Skip to main contentSkip to main content
You have permission to edit this article.

Insomnia May Up Risk for Subjective Memory Decline in Older Adults

  • 0
Insomnia May Up Risk for Subjective Memory Decline in Older Adults

FRIDAY, Sept. 23, 2022 (HealthDay News) -- Insomnia may increase the likelihood of subjective memory decline in middle-aged and older adults, according to a study published online July 25 in SLEEP.

Jean-Louis Zhao, from the University of Montreal, and colleagues examined the longitudinal association between probable insomnia status and both subjective and objective memory decline in middle-aged and older adults (45 years and older). The analysis included 26,363 participants followed for three years.

The researchers observed an increased odds of self-reported memory worsening for participants free of insomnia at baseline who developed probable insomnia disorder at follow-up versus those who developed insomnia symptoms only or remained free of insomnia symptoms (odds ratio, 1.70). Increased odds also were observed for subjective memory worsening at follow-up among participants whose sleep worsened from baseline to follow-up (odds ratio, 1.22) versus those who remained insomnia-free or improved their sleep. On neuropsychological tests, there were no significant associations noted between the development of probable insomnia disorder or worsening sleep and performance.

"These findings of an increased odds for subjective memory decline in middle-aged and older adults with insomnia disorder suggest insomnia may be an important target for early interventions addressing age-related cognitive decline," the authors write.

Several authors disclosed financial ties to pharmaceutical and health-related companies.

Abstract/Full Text


Originally published on, part of the TownNews Content Exchange.

* I understand and agree that registration on or use of this site constitutes agreement to its user agreement and privacy policy.

Related to this story

Most Popular

In an alarming assessment, U.N. Secretary-General Antonio Guterres told world leaders Tuesday that nations are “gridlocked in colossal global dysfunction” and aren’t ready or willing to tackle the major challenges that threaten the future of humanity and the fate of the planet. Speaking at the opening of the General Assembly’s annual top-level meeting, the U.N. chief pointed to the war in Ukraine, multiplying conflicts around the world, the climate emergency, the dire financial situation of developing countries, and recent reversals of progress on such U.N. goals as ending extreme poverty and providing quality education for all children.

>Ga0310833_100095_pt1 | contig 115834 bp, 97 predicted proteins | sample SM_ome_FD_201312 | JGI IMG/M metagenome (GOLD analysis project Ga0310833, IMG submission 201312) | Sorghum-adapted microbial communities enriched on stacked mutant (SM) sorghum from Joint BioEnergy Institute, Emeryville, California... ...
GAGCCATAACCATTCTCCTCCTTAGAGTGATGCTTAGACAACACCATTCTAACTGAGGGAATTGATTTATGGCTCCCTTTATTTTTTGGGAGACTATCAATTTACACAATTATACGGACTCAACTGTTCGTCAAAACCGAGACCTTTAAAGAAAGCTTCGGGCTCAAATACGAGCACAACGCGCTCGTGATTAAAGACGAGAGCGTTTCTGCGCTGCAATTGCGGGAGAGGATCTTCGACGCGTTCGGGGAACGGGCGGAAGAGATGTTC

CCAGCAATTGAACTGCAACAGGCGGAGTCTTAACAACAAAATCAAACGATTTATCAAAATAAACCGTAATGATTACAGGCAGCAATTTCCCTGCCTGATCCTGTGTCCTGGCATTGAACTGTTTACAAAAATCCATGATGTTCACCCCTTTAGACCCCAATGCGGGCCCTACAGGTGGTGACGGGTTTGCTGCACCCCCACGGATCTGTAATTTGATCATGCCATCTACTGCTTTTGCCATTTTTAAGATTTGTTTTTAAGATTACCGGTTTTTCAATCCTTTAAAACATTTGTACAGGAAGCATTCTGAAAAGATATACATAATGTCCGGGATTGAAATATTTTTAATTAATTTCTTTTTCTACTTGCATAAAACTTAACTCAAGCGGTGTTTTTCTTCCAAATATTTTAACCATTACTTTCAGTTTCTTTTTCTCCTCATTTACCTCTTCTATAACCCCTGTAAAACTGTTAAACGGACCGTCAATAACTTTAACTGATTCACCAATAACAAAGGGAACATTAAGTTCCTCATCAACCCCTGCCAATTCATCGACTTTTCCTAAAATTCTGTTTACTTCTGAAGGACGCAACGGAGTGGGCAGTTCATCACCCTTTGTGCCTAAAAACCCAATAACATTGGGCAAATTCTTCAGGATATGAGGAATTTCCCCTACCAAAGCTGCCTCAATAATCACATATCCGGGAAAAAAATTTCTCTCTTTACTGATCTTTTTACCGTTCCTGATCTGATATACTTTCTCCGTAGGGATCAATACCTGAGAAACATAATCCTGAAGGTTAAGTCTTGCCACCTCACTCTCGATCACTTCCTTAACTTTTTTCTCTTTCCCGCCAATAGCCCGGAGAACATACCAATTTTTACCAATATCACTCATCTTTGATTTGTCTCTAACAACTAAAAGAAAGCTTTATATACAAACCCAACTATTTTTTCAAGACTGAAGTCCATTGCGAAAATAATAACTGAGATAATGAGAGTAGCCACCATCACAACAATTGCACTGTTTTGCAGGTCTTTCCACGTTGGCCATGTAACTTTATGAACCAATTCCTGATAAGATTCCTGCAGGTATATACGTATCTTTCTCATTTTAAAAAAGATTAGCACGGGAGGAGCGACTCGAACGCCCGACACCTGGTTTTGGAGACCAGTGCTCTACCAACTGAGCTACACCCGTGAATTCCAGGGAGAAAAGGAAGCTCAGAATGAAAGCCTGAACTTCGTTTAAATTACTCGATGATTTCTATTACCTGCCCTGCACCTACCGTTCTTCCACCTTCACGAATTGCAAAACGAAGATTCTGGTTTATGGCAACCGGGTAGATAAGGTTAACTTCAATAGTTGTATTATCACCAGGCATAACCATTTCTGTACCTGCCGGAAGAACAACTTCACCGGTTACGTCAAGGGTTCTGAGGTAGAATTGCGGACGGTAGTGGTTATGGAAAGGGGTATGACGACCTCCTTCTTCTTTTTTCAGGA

An influential health guidelines group says U.S. doctors should regularly screen adults for anxiety. It’s the first time the U.S. Preventive Services Task Force has recommended anxiety screening in primary care for adults without symptoms. The report released Tuesday is open for public comment until Oct. 17. The group usually affirms its draft guidance. Anxiety disorders are among the most common mental health complaints, affecting about 40% of U.S. women at some point in their lives and more than 1 in 4 men. The panel's guidance often determines insurance decisions.

TUESDAY, Sept. 20, 2022 (American Heart Association News) -- In her second game of the day, Fordham University shortstop Sarah Taffet hit a ground ball to first base. The fielder charged forward, stopped the ball and kept going to tag out Sarah. It turned into a small collision, with Sarah getting knocked to the ground.

An Iowa man has been convicted of charges that he led a crowd of rioters in chasing a U.S. Capitol police officer up a staircase and accosting other officers guarding the Senate. That was one of the most harrowing scenes of the mob’s attack that day. A federal jury deliberated for roughly four hours before convicting Douglas Jensen of felony charges that he obstructed Congress from certifying the Electoral College vote on Jan. 6, 2021, and that he assaulted or interfered with police officers during the siege. Jensen was convicted on all counts, including a charge that he engaged in disorderly conduct inside the Capitol while carrying a folding knife in his pocket.

Get up-to-the-minute news sent straight to your device.


Breaking News

News Alert